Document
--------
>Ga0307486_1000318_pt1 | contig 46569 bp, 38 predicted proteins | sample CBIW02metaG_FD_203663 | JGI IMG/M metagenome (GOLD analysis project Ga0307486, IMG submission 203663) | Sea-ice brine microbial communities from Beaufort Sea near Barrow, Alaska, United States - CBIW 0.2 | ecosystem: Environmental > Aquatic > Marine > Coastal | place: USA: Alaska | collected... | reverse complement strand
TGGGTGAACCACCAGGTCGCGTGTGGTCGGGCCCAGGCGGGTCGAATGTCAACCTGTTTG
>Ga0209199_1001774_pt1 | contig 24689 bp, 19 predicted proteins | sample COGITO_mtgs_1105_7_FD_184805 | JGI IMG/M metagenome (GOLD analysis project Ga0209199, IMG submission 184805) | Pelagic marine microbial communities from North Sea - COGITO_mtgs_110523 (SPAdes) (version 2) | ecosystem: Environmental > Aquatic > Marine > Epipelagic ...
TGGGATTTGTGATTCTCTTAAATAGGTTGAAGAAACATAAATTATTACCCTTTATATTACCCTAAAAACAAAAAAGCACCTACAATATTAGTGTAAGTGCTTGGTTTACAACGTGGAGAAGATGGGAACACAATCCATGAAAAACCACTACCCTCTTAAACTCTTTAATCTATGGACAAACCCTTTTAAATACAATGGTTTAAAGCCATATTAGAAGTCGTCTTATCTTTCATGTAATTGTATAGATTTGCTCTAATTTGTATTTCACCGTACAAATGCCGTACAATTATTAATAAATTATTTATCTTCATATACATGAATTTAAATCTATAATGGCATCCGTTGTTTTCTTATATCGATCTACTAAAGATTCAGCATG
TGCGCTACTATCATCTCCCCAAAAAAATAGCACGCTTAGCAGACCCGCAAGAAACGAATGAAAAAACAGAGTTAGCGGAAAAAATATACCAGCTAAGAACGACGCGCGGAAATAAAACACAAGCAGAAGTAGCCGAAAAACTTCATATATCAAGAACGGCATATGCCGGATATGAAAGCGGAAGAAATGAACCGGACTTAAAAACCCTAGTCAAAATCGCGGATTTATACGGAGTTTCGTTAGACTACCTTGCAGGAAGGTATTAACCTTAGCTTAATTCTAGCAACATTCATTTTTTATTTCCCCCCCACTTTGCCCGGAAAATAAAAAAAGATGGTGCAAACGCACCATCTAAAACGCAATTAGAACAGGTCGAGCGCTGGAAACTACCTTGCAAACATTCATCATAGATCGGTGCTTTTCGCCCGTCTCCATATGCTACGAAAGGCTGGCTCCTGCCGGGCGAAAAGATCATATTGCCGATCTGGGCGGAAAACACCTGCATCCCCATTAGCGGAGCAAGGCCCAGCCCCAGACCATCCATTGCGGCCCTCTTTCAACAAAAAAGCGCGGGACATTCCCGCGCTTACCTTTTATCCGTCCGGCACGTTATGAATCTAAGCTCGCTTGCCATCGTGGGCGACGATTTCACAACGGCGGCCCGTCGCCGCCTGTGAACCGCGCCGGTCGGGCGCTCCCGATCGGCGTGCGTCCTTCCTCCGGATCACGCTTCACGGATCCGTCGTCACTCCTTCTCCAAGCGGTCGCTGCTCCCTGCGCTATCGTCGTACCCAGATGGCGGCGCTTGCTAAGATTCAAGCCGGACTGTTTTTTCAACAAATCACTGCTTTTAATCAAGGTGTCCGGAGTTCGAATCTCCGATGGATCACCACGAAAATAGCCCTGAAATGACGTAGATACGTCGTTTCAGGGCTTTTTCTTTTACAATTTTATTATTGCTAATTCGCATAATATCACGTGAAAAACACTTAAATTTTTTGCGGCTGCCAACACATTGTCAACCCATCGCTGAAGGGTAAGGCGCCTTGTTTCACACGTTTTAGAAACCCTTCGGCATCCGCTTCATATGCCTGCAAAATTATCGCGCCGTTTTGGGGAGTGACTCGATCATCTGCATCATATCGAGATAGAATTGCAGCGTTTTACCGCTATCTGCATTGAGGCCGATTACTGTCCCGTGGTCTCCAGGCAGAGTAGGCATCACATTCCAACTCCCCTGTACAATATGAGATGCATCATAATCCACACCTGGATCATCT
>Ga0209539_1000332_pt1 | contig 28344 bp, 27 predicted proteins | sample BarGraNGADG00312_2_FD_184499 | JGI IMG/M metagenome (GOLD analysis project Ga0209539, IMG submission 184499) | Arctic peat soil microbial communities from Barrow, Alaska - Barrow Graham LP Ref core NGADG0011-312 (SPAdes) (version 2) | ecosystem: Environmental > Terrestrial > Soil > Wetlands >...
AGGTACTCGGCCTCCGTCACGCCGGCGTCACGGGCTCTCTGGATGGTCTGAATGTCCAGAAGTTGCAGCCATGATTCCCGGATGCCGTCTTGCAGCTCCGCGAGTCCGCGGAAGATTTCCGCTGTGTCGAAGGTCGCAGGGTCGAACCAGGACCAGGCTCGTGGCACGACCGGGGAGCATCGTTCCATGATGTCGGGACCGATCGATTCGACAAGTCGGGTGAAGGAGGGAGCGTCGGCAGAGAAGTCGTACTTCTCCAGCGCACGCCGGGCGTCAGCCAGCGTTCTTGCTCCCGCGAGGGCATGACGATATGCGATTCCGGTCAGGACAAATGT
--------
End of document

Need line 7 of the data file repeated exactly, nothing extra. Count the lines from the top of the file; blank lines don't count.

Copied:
AGGTACTCGGCCTCCGTCACGCCGGCGTCACGGGCTCTCTGGATGGTCTGAATGTCCAGAAGTTGCAGCCATGATTCCCGGATGCCGTCTTGCAGCTCCGCGAGTCCGCGGAAGATTTCCGCTGTGTCGAAGGTCGCAGGGTCGAACCAGGACCAGGCTCGTGGCACGACCGGGGAGCATCGTTCCATGATGTCGGGACCGATCGATTCGACAAGTCGGGTGAAGGAGGGAGCGTCGGCAGAGAAGTCGTACTTCTCCAGCGCACGCCGGGCGTCAGCCAGCGTTCTTGCTCCCGCGAGGGCATGACGATATGCGATTCCGGTCAGGACAAATGT